Amman – To Mahmoud Abbas’s credit, he has shown more interest in convening the general conference, the supreme body of the Palestinian National Liberation Movement, Fatah, than did his predecessor Yasser Arafat.
In 2009, albeit almost five years after taking charge of the movement, Abbas together with his closest associate, Muhammad Dahlan, convened the General Conference for the first time since 1989. Together, they remade Fatah in their image. During this past week, after an interval of seven years, Abbas convened its seventh General Conference. This time Dahlan was absent, which was very much the point of the exercise.
In years past, Fatah’s general conference served to negotiate consensus between the movement’s various factions and power centres on issues such as its strategic orientation, political programme and representation on its decision-making bodies.
While Arafat – as a rule – emerged triumphant from such gatherings, he also ensured that the movement’s myriad constituencies were adequately represented, and thus co-opted, in key institutions such as its Central Committee and larger Revolutionary Council, and that the political programme incorporated their divergent core principles.
As a mainstream national liberation movement open to every Palestinian, irrespective of ideological persuasion, social background or geographical location, Fatah counted among its ranks marxists and millionaires, rebel fighters and bureaucrats, rural refugees and urban notables, and Muslims, Christians and Jews drawn from virtually every Palestinian community on the planet.
The 1982 expulsion of the PLO from Beirut, and more particularly the renunciation of conflict with Israel and establishment of the Palestinian Authority pursuant to the 1993 Oslo Accords, began the transformation of Fatah into a party of government that is primarily concentrated in the occupied territories.
This reality notwithstanding, the 2000-2004 al-Aqsa Intifada demonstrated that both the movement’s cadres and elements of the leadership retained a capacity to mobilise Fatah for its inaugural purpose.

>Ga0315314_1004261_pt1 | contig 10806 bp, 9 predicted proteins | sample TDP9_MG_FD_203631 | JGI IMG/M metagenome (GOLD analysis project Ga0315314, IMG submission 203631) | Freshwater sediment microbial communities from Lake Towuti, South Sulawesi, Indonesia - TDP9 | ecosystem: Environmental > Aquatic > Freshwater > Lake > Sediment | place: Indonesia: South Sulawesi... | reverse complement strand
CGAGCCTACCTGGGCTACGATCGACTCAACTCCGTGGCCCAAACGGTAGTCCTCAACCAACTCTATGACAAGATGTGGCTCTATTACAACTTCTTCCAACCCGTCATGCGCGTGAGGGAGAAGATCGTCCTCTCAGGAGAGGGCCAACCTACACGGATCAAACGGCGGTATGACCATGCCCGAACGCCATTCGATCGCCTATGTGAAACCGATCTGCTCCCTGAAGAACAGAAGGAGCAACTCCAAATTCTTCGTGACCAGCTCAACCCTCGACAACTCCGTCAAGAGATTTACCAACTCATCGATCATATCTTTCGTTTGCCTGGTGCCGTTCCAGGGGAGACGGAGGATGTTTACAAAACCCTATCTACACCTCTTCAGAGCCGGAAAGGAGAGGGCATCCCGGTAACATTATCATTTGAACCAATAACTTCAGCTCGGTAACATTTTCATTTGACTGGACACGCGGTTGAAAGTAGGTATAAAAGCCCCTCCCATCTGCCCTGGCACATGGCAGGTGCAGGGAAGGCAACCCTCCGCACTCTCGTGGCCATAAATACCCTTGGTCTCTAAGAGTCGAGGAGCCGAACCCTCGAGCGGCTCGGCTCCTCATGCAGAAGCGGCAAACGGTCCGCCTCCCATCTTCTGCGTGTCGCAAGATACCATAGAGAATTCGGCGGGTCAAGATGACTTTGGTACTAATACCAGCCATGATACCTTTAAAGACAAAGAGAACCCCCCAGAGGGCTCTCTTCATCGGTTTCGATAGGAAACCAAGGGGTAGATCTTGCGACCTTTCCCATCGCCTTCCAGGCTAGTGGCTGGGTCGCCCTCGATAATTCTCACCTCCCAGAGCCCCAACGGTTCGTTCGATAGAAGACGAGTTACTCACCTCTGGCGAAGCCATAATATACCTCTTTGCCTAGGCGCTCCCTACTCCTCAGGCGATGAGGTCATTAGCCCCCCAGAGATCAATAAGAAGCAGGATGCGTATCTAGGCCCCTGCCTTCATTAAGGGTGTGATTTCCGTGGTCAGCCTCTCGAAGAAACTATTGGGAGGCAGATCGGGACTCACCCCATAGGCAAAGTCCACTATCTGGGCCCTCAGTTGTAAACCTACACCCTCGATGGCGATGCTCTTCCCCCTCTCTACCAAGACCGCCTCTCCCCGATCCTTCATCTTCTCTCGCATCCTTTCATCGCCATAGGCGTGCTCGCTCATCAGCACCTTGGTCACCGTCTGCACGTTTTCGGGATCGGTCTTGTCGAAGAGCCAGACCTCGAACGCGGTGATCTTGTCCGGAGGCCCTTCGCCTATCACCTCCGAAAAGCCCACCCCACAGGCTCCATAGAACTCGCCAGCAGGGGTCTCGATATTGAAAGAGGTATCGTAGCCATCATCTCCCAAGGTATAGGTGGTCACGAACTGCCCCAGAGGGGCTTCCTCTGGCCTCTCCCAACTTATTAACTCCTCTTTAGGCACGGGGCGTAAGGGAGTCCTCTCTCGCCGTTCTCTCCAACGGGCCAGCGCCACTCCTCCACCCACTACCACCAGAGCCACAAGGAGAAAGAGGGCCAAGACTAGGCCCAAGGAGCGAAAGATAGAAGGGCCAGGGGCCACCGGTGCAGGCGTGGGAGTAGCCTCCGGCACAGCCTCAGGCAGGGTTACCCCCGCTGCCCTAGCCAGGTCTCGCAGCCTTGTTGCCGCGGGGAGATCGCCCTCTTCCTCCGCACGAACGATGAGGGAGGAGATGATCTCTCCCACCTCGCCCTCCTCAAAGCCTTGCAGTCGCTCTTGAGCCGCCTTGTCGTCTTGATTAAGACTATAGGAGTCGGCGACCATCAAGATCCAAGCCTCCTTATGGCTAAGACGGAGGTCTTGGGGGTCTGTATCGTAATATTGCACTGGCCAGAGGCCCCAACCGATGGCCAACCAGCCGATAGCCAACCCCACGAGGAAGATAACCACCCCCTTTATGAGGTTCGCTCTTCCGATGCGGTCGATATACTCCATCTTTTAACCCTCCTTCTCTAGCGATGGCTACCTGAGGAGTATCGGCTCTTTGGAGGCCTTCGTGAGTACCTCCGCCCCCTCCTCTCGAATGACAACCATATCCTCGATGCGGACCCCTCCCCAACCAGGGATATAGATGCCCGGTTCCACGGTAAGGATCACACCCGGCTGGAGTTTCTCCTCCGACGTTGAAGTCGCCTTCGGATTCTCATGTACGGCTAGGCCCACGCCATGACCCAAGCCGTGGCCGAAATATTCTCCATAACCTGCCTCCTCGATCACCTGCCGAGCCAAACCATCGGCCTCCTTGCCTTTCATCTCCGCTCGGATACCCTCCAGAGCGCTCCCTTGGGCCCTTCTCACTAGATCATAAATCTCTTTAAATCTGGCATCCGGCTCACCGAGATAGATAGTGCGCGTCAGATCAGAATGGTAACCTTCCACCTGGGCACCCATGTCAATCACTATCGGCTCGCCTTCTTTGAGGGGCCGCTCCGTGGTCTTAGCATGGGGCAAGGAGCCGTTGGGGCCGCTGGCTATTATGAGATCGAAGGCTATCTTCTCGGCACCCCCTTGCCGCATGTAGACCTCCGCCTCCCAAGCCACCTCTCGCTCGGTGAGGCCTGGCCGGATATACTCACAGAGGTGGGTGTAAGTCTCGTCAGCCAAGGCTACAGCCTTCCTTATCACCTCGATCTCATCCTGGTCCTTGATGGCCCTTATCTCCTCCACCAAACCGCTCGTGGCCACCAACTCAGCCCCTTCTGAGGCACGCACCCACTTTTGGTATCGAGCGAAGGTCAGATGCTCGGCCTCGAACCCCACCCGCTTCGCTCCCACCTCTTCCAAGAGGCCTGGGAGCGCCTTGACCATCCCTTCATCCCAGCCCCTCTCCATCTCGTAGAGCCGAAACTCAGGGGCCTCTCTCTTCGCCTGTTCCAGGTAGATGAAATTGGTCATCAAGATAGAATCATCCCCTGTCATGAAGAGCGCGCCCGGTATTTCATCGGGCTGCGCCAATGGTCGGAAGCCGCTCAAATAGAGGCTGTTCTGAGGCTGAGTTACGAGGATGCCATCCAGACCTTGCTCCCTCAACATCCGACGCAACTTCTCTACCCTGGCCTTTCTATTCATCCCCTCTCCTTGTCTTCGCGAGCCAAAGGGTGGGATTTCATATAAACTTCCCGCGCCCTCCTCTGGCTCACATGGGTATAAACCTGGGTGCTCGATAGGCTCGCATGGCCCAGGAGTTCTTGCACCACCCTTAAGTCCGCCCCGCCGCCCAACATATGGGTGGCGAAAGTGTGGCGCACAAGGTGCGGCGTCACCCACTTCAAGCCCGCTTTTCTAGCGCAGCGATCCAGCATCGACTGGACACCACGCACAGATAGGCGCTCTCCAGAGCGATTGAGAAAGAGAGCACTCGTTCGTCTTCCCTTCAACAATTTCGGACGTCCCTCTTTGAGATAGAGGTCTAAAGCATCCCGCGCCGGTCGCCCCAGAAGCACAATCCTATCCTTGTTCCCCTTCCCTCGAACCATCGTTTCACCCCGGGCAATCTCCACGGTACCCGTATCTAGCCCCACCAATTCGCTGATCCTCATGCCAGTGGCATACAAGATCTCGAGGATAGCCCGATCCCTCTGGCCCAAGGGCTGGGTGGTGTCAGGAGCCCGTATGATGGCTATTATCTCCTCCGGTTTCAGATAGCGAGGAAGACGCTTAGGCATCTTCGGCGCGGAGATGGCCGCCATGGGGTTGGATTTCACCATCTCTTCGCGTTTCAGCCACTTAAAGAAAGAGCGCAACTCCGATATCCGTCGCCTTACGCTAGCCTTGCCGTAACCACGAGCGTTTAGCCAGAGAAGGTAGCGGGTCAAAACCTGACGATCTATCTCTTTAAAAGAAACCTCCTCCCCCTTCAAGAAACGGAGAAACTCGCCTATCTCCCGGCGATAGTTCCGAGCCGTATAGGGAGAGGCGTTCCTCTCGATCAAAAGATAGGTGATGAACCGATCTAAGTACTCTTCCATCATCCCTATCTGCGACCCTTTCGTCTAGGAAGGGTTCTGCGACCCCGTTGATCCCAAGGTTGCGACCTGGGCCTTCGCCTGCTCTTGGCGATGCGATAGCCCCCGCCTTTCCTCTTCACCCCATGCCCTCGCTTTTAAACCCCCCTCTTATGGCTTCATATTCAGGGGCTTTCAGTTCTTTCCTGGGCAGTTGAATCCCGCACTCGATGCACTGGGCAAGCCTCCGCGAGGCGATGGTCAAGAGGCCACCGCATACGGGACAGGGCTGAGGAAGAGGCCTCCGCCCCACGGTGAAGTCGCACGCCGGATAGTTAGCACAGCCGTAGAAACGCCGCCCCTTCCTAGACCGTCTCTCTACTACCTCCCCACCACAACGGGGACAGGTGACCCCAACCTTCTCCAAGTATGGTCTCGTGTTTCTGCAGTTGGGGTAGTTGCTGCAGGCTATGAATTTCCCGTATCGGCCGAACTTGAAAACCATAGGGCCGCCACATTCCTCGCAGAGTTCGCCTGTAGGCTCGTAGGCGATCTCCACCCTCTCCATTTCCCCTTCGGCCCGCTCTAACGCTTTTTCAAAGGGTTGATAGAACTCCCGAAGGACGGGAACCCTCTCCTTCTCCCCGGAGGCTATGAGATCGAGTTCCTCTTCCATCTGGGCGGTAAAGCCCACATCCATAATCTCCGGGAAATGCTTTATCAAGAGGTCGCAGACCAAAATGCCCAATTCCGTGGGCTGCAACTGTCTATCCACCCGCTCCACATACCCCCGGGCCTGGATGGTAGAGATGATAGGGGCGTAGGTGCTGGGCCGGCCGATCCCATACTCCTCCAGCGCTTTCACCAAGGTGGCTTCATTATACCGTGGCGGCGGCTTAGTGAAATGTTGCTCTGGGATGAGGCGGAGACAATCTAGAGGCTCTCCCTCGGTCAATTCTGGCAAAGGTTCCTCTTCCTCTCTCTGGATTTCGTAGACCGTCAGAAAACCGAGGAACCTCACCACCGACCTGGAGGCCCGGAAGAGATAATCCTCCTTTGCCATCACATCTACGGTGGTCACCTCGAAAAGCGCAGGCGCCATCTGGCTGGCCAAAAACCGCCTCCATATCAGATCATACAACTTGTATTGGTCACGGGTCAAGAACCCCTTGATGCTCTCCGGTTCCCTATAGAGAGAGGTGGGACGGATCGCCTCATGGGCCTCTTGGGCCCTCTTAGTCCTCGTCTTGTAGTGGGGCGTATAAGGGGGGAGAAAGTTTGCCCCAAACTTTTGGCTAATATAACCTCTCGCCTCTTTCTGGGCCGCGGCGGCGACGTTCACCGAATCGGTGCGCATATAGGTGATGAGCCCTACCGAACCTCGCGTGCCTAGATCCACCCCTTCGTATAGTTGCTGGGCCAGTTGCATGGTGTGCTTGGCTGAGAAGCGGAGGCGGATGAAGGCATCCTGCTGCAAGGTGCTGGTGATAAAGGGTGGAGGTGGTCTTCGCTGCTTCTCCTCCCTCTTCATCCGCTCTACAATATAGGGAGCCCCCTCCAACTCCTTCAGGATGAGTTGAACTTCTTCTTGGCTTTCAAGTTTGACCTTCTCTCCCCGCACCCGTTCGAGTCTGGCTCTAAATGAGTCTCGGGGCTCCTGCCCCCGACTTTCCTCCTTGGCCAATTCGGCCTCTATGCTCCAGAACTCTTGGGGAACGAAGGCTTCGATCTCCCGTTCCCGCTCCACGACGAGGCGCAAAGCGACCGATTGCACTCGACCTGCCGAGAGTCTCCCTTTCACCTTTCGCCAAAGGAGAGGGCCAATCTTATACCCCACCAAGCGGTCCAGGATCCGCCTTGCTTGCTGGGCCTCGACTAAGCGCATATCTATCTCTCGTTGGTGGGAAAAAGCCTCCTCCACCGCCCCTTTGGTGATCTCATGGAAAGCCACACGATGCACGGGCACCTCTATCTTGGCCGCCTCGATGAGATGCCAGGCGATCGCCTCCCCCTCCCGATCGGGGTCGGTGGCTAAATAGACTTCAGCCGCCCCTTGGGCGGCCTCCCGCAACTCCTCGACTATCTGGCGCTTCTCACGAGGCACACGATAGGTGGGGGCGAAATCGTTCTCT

With the ascension of Abbas, resistance came to a definitive end. By the time the sixth General Conference convened in 2009, Fatah had been neutered as a national liberation movement, its militants and power centres neutralised, exile constituencies cast aside, and its ambitions limited to administration in the occupied territories and international diplomacy.
To be fair, It did have some fight left in it, but this was directed at the rival Hamas movement, which had seized power in the Gaza Strip, as well as other Palestinian detractors.
To speak of the Palestinian schism these days is no longer to reference the split between Fatah and Hamas that neither group seeks to resolve because both are sustained by it. Rather it refers to the conflict that erupted within Fatah between erstwhile partners Abbas and Dahlan. As the latter became too ambitious and brash for the former’s paranoid taste, Abbas engineered Dahlan’s downfall and expulsion from both the movement and the West Bank.
Unlike with Hamas, political and policy differences between Abbas and Dahlan are to this day non-existent.
While many Dahlan loyalists were removed from their positions in the PA and PLO, purging them from Fatah proved a more difficult task. A complicating factor is that Dahlan’s main base of support is in the Gaza Strip, while Abbas’s authority – and for that matter field of vision – is confined to the West Bank.
Not only has Dahlan managed to retain the allegiance of many associates despite the price this entails, he has also cultivated powerful Arab friends. More recently, Dahlan has built a robust relationship with Egyptian strongman Abdel Fattah el-Sisi. Indeed, Abbas’s initial enthusiasm for the Egyptian coup of 2013 that removed Hamas’s Arab champion Mohamed Morsi from power in Cairo has since waned considerably.